When focusing on her collection, Kim set sail to destroy knitwear norms and be recklessly experimental with her collection. She chose to dye fabric yarns and work with a variety of fibers to bring more texture to her garments. Her creative use of linen, mohair, and elastic cords to recreate textures weaves uprooted memories of waiting at the dock.  At first, Kim’s collection silhouettes might be perceived as rough; however, her unique knitwear brings softness and allure to all of her garments.

Above excerpt by Madison Ahmani, Fashion Journalism student


Linh La

“The Outsider”

Linh La

Linh La’s collection was inspired by the story of Judith Scott, the artist who didn’t give up. Scott was a visual artist who was born with Down syndrome and had deafness; as a result, she was secluded from outside influences. In the 18 years Scott was active as an artist, she never repeated any artwork shape or color scheme. Scott’s work included long lengths of knotted cloth or yarn and creating mixed media sculptures. La interprets this process as the artist’s way of holding onto everything around her because she cannot speak, and this is her way of expressing her feelings

For her collection, La adopted the same artistic process as Scott. Unlike artists who make plans or conceptualize before they start a project, La enjoys bringing everything she likes to her workspace and laying all the materials out to see what she can improvise and create right on the spot.

When La first did her garment process, her pieces came out in what she describes as ‘too crafty,’ so she decided to combine more weaving into the garments. She borrowed from Scott’s weaving ideas and applied them to garment draping. Then, for her second draping process, she combined hats and woven pieces to create that uncanny spiral effect of Scott’s work.

Above excerpt by Madison Ahmani, Fashion Journalism student


Maya Gunnell

“Enter the Void”

Maya Gunnell

A popular phrase states, “there’s more to someone than meets the eye,” describing when a person or a situation is more complicated than they appear. By taking a look into B.F.A. fashion design student Maya Gunnell, who materialized from a small town in Vermont known for their apples and ice cream, one makes a deeper dive into her fashion collection.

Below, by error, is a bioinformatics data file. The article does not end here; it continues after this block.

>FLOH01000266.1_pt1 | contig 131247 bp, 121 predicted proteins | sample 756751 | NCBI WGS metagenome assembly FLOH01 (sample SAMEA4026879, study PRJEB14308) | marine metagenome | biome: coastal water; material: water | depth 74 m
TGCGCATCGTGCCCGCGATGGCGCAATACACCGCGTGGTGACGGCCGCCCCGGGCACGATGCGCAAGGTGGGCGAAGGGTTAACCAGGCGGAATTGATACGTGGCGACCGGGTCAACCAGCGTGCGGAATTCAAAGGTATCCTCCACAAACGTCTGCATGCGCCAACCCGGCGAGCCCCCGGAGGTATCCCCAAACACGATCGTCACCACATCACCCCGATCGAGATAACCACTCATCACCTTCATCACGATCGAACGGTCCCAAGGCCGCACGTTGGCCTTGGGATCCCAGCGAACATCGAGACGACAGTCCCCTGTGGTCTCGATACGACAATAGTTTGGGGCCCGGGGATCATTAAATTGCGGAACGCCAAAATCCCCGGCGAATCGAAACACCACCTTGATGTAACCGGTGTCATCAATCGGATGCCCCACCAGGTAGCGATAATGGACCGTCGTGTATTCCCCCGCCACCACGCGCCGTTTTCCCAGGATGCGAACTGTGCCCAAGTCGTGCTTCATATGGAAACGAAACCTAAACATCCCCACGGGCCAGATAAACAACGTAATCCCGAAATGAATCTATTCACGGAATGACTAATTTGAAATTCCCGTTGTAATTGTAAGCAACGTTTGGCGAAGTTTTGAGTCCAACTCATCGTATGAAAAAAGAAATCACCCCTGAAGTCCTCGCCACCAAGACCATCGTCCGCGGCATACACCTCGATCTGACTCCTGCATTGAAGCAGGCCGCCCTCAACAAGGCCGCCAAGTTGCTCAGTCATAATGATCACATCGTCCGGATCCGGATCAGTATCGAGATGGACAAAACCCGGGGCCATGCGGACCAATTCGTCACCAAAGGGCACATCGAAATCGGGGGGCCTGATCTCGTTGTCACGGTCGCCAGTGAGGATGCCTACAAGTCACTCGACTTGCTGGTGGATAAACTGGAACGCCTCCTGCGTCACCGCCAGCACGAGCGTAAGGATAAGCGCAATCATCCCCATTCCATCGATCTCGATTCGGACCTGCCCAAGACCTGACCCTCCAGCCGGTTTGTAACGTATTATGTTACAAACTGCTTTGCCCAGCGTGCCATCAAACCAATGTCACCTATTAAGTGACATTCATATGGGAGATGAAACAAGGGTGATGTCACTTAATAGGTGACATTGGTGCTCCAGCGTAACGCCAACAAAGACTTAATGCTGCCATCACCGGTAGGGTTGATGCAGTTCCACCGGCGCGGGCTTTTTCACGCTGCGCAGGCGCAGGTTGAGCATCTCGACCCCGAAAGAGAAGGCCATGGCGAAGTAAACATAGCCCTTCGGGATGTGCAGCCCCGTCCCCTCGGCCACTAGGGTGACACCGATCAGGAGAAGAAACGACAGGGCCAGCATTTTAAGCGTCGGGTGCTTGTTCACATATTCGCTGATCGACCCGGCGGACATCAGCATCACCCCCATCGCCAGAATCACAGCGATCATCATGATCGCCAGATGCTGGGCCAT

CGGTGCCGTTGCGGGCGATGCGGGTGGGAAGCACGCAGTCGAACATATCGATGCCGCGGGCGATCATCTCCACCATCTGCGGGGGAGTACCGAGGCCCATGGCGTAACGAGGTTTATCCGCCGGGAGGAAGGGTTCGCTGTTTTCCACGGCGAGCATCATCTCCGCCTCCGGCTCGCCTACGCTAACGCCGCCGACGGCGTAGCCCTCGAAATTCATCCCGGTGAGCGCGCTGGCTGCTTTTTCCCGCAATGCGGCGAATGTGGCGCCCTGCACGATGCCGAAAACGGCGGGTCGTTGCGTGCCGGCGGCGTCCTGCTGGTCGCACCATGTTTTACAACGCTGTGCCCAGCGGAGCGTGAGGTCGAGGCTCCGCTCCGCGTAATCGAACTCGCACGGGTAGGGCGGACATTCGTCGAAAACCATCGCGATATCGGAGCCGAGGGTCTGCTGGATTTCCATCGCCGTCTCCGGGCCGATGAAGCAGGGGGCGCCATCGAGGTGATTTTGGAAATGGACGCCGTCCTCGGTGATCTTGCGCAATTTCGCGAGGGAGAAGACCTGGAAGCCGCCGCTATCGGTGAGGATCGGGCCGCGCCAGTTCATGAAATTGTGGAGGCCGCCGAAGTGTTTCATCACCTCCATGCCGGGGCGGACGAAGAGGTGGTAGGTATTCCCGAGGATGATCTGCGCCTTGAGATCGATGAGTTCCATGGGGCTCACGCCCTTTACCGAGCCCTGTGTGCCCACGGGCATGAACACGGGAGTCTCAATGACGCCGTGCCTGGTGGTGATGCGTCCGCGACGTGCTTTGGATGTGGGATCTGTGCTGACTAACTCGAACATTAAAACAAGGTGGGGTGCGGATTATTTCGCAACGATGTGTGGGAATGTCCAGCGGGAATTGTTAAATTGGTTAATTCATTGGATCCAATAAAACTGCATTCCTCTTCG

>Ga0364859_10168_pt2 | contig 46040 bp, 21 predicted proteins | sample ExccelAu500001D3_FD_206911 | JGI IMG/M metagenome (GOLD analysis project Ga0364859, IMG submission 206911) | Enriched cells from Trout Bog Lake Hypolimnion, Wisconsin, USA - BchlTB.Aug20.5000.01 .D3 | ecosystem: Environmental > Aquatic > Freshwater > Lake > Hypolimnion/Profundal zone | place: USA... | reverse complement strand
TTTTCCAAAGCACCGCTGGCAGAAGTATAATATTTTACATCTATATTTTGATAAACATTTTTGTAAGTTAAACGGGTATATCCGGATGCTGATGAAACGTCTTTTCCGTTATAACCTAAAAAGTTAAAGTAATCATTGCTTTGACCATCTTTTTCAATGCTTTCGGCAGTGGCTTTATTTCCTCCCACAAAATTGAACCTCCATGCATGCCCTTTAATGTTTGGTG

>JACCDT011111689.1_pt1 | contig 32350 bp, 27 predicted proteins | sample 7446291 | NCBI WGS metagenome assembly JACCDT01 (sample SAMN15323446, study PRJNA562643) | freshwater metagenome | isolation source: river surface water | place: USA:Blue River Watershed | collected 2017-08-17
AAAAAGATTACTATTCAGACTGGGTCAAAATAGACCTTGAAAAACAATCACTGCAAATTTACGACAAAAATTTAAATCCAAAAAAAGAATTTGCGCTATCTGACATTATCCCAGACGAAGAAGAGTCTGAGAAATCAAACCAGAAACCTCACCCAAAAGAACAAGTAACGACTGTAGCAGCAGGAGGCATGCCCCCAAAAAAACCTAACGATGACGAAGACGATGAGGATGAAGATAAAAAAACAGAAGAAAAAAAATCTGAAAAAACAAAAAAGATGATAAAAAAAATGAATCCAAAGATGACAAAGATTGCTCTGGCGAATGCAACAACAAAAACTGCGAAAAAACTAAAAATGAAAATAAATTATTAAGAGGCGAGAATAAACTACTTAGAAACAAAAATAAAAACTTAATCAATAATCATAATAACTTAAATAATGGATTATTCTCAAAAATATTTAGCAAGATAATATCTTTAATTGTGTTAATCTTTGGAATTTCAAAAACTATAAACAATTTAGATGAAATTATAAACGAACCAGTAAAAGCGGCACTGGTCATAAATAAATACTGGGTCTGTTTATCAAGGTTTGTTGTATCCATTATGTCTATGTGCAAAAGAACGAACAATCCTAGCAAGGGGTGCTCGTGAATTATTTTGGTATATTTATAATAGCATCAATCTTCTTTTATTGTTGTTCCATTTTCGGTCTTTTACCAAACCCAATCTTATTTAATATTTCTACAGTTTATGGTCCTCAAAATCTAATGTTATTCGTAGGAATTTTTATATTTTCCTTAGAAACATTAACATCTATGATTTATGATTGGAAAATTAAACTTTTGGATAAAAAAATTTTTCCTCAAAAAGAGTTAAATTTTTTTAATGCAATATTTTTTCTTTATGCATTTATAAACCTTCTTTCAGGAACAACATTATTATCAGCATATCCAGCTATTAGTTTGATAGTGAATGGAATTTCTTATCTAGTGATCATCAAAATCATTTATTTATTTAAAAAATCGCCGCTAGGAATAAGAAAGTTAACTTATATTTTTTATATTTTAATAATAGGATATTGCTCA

When you think of negative and positive, you don’t think of the two being combined or working together. Psychoanalytic theory by Carl Jung, one of Gunnell’s inspirations for her collection, uses the force of taking the negative and positive and watching both beautifully connect as one.

Botticelli’s “Primavera” painting was another inspiration for Gunnell’s collection. The Renaissance masterpiece made her think of the grace and beauty in the mythological scene shadowed by darker energy of the nature surrounding the characters. 

During the 15th century, when “Primavera” was created, the sinister tortures of human suspension were practiced, involving intricate tools. Gunnell reflected this dark side of the Renaissance in her designs. She used Gilson hooks which hold up the garment together and translate in the collection the feel of human torture. These features make Gunnell’s creations seem dark yet alluring at the same time.

Above excerpt by Madison Ahmani, Fashion Journalism student


Counting Down With the Academy

Of course, there’s more to come—and more you might have missed.

Take a moment to meet our other designers in part one, part two, and part three of our countdown. And stay tuned for more, because we’ll be sharing part five tomorrow!


Header image courtesy of Jing Zhao